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Food prices fall in February on cheaper fruit and veg, meat

New Zealand food prices fell last month, led by cheaper meat and in-season fruit and vegetables, though milk rose to a nine-month high.

The food price index fell 0.3 percent in February, following a 1.9 percent drop a month earlier, in its sixth decline in seven months, according to Statistics New Zealand. Annual food prices decreased 0.1 percent.

Fruit and vegetable prices fell 1.6 percent in February, with cheaper apples and grapes, while meat, fish and poultry declined 1.4 percent, led by discounted porterhouse/sirloin steak and chicken pieces.

Grocery prices were unchanged in the month, though fresh milk prices rose 2.1 percent to their highest level since May last year. Non-alcoholic beverage prices rose 1.3 percent, while restaurant means and ready-to-eat food prices slipped 0.1 percent.

Food prices account for almost 19 percent of the consumers price index, which is sitting below the Reserve Bank's target band at 0.9 percent.

Central bank governor Graeme Wheeler will review monetary policy tomorrow and is expected to keep the official cash rate at 2.5 percent, with benign inflation giving him scope to help invigorate the economic recovery facing a drought across the North Island.

But a bubbling Auckland property market has been cited as a threat to future financial stability.

"Food prices have been subdued over the past year and a key contributor to the subdued headline CPI," ASB economist Jane Turner says in a note. "Over the coming year, we are likely to see the mixed influence of lower beef and lamb prices versus higher dairy prices."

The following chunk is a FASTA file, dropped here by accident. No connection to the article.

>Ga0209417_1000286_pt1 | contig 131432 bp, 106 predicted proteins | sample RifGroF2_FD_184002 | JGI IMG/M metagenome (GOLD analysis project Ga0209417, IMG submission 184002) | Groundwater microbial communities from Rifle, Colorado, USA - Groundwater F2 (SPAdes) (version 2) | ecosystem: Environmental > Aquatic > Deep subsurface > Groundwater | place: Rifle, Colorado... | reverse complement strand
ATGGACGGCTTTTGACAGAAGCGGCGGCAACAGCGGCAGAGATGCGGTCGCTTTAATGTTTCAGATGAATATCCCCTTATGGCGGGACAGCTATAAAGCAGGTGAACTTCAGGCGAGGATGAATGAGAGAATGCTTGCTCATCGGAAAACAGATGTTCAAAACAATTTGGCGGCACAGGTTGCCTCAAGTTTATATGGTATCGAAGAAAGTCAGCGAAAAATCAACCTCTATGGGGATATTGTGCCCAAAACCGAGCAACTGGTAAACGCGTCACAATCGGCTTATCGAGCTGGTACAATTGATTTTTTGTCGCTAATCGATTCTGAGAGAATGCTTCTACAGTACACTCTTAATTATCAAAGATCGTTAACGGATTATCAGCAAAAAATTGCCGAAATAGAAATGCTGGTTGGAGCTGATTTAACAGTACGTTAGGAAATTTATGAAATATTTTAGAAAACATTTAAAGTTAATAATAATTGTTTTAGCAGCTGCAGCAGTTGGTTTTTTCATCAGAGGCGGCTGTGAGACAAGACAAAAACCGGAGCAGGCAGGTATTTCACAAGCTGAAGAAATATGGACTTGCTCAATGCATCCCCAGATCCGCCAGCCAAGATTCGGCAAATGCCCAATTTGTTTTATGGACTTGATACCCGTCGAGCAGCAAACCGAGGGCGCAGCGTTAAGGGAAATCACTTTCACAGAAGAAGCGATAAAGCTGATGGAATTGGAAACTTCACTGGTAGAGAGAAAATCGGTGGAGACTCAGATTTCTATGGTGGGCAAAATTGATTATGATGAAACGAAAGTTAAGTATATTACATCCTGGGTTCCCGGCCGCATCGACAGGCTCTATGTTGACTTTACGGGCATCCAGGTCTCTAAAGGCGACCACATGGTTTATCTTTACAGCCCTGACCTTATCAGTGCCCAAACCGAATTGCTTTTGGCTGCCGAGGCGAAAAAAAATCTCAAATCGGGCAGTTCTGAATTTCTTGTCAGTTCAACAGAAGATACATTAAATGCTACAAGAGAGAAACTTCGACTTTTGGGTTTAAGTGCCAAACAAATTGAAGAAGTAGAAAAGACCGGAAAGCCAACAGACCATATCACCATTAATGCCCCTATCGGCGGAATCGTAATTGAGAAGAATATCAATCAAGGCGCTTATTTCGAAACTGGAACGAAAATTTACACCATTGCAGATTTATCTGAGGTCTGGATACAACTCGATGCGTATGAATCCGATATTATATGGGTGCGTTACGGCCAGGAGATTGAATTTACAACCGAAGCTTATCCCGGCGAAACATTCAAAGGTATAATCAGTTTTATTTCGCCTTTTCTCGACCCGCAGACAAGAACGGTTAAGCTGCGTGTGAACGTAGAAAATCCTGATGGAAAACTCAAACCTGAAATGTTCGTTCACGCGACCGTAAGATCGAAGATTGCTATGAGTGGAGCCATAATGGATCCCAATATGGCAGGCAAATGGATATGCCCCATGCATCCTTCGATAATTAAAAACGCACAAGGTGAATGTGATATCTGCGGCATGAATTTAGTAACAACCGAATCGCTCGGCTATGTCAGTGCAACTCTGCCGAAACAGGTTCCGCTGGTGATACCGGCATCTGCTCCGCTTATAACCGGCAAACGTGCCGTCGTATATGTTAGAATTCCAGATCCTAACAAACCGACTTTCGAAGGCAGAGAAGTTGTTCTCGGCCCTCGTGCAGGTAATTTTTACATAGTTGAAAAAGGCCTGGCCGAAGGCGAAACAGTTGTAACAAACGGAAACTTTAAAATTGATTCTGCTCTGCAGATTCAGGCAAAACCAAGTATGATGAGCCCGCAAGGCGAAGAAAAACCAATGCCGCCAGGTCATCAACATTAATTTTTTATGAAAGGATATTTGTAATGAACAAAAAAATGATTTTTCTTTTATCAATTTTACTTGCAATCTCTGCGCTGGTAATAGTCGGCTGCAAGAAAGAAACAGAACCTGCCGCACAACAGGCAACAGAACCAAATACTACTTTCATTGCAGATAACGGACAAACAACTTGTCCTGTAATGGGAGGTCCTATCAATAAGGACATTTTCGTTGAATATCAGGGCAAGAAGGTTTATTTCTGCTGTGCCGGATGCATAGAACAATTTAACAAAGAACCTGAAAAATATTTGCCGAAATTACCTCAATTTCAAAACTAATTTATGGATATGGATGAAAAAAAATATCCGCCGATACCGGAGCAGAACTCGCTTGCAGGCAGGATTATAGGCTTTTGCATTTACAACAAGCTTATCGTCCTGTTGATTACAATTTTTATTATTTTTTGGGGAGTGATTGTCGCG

Today's figures showed fruit and vegetable prices were up 6.3 percent annually, with non-alcoholic drinks rising an annual 0.2 percent and restaurant meals and read-to-eat food prices up 0.7 percent.

Meat, poultry and fish prices fell an annual 2.1 percent and grocery prices shrank 2.1 percent in the year.

(BusinessDesk)

Comments and questions
2

They'll be even cheaper when Shearer/Labour removes the GST from them all.

Will Big Macs & the salads at McD's be cheaper though as a result?

Now we need statistics relating to unit (KG) sales of Fruit and Veges - if price drops mean people eat more then the evidence will be there.

However I think removing GST would mean supermarket operators would simply continue their usual practice of charging as much as they can (15% exra into their pockets).